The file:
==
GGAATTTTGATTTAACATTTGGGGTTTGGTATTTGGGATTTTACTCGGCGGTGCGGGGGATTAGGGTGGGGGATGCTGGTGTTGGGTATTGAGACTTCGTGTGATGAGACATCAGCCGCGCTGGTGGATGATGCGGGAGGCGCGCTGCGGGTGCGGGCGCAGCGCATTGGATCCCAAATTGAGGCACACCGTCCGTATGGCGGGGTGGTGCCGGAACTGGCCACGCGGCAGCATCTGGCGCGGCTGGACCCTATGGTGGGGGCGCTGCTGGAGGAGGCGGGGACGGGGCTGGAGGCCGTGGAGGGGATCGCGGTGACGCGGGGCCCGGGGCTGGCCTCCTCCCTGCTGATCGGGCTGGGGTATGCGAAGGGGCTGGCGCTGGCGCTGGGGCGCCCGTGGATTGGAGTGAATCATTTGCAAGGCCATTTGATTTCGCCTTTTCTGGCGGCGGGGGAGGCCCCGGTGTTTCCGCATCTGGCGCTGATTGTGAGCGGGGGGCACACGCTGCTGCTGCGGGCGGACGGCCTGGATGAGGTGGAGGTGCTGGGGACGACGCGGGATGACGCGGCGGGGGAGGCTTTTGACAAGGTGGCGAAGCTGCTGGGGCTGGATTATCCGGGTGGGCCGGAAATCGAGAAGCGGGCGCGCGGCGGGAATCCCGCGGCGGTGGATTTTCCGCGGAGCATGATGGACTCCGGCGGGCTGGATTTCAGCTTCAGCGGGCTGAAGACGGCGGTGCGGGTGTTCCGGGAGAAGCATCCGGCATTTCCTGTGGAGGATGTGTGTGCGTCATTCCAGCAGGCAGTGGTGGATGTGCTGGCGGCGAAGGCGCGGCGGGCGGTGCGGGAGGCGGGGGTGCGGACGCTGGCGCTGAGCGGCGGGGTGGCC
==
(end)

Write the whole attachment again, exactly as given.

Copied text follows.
GGAATTTTGATTTAACATTTGGGGTTTGGTATTTGGGATTTTACTCGGCGGTGCGGGGGATTAGGGTGGGGGATGCTGGTGTTGGGTATTGAGACTTCGTGTGATGAGACATCAGCCGCGCTGGTGGATGATGCGGGAGGCGCGCTGCGGGTGCGGGCGCAGCGCATTGGATCCCAAATTGAGGCACACCGTCCGTATGGCGGGGTGGTGCCGGAACTGGCCACGCGGCAGCATCTGGCGCGGCTGGACCCTATGGTGGGGGCGCTGCTGGAGGAGGCGGGGACGGGGCTGGAGGCCGTGGAGGGGATCGCGGTGACGCGGGGCCCGGGGCTGGCCTCCTCCCTGCTGATCGGGCTGGGGTATGCGAAGGGGCTGGCGCTGGCGCTGGGGCGCCCGTGGATTGGAGTGAATCATTTGCAAGGCCATTTGATTTCGCCTTTTCTGGCGGCGGGGGAGGCCCCGGTGTTTCCGCATCTGGCGCTGATTGTGAGCGGGGGGCACACGCTGCTGCTGCGGGCGGACGGCCTGGATGAGGTGGAGGTGCTGGGGACGACGCGGGATGACGCGGCGGGGGAGGCTTTTGACAAGGTGGCGAAGCTGCTGGGGCTGGATTATCCGGGTGGGCCGGAAATCGAGAAGCGGGCGCGCGGCGGGAATCCCGCGGCGGTGGATTTTCCGCGGAGCATGATGGACTCCGGCGGGCTGGATTTCAGCTTCAGCGGGCTGAAGACGGCGGTGCGGGTGTTCCGGGAGAAGCATCCGGCATTTCCTGTGGAGGATGTGTGTGCGTCATTCCAGCAGGCAGTGGTGGATGTGCTGGCGGCGAAGGCGCGGCGGGCGGTGCGGGAGGCGGGGGTGCGGACGCTGGCGCTGAGCGGCGGGGTGGCC